Saturday Morning Session
After breakfast, we had another period of meditation, followed by spiritual instruction. This time it seemed especially meaningful to me for Nome to remind us that all that we are seeking is our Self. OUR Self.
Ramana: “The object of his [the seeker’s] quest is identical with himself.”
Nome: “Understand that you’re in search of yourself, not something else. Not something objective, removed from you, that exists somewhere else in the world, in some other set of sensations, even in some other state or mode of mind. You’re in search of YOUR Self. This profound recognition is truly the start of inquiry.”
By now I’m starting to feel the same deep peace that I get with The Mountain.
At lunch I had a wonderful surprise. Sangeeta had made idlis and vadas with sambar, chutneys, and curd rice. Yum! A taste of home! And I was afraid that I would be deprived of my beloved South Indian food for two whole months!
Below, Myra is helping out with idli production.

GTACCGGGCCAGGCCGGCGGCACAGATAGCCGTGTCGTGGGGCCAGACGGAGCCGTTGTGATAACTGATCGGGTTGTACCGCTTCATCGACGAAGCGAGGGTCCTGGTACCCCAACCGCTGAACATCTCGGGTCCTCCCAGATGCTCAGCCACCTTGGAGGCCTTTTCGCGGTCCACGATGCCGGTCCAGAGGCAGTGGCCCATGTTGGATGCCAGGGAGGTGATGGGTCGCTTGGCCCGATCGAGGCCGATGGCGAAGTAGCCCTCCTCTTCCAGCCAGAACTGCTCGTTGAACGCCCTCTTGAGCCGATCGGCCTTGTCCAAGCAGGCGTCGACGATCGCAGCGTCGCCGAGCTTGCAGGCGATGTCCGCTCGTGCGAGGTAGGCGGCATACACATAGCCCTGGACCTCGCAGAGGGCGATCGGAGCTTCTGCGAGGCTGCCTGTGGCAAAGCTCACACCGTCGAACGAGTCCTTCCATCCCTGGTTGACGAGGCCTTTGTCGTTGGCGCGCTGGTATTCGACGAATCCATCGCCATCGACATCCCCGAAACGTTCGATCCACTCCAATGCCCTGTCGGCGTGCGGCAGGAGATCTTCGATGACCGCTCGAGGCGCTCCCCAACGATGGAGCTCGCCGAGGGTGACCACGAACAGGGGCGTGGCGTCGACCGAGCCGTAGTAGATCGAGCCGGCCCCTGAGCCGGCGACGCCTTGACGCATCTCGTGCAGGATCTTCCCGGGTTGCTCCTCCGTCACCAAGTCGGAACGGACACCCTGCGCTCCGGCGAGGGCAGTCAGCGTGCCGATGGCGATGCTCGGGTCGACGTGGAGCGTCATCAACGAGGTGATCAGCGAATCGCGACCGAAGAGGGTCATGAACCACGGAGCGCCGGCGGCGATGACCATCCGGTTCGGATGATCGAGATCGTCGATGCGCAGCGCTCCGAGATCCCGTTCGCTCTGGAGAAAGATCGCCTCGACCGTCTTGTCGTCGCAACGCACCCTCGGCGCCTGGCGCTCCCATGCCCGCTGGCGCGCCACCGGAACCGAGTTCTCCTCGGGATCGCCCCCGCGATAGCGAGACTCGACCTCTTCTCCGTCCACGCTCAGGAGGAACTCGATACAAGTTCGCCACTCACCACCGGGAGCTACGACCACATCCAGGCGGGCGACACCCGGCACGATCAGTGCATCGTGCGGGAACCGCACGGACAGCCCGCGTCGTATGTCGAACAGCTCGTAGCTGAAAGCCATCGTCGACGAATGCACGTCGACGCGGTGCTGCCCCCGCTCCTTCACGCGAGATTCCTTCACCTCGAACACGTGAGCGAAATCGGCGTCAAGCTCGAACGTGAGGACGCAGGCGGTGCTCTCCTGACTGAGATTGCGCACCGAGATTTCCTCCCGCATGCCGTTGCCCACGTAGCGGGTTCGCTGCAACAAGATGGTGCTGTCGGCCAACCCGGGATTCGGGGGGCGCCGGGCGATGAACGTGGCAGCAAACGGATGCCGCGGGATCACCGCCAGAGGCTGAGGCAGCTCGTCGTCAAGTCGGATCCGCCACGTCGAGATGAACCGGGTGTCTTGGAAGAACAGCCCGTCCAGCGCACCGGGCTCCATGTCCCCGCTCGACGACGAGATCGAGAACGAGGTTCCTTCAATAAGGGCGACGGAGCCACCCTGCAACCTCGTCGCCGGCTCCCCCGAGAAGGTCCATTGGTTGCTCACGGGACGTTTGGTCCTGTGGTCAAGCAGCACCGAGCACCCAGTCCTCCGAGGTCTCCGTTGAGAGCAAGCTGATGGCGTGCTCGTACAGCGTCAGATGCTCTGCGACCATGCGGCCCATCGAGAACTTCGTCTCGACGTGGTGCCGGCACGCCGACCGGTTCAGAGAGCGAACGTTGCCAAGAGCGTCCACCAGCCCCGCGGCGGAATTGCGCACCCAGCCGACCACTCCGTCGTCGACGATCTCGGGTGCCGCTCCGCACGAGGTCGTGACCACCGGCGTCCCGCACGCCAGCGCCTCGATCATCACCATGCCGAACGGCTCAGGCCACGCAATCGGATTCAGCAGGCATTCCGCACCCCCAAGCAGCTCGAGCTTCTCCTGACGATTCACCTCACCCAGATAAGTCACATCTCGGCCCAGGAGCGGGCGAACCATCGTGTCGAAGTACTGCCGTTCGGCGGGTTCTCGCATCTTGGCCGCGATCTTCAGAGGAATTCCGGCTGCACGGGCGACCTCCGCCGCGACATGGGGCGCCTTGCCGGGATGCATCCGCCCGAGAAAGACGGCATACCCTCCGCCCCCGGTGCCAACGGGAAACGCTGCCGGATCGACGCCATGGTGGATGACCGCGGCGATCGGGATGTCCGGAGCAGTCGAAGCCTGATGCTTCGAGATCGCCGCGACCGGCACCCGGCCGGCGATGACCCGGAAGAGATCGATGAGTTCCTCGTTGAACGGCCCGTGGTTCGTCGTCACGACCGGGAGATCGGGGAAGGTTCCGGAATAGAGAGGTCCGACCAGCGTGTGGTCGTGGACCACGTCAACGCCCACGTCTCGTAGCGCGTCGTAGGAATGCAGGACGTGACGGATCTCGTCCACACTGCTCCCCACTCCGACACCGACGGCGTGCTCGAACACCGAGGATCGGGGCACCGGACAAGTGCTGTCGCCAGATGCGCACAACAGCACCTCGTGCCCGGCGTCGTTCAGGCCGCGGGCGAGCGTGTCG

Sangeeta is serving her South Indian meal to us.
Saturday Afternoon Session
Ramana: “Knowledge is the utter annihilation of the mind, by meditating on the nature of the meditator.”
Nome: “When you actually turn the mind inward, and abide nonattached, and from there inquire as to the nature of reality, or ‘who am I?,’ the mind ceases to exist as such, and there remains only pure being. So the efforts in sadhana are simply to destroy the attachments and concepts in the mind, and the very idea that there is a distinct entity called the mind. That accomplished, no further effort is necessary. Nor is it possible. Because there is only one Being, one Consciousness, and no one distinct therefrom.”
After Saturday dinner was a puja.
Raman, Sangeeta, Dhanya, and Ganesh, on one side, provided chants and rhythms.
And they were joined at first by Advait, Ganesh and Dhanya’s precocious 5-year-old.
Advait has pretty much grown up at SAT. This is the first time he has contributed to the puja. He knocked everyone out with a stirring solo chant, very well performed. He’s at left in the photo below, with Sangeeta in the middle, and Dhanya, his mom, at right.
On the other side of the Hall, Sasvati, Nome, and Bob provided vocals and rhythm.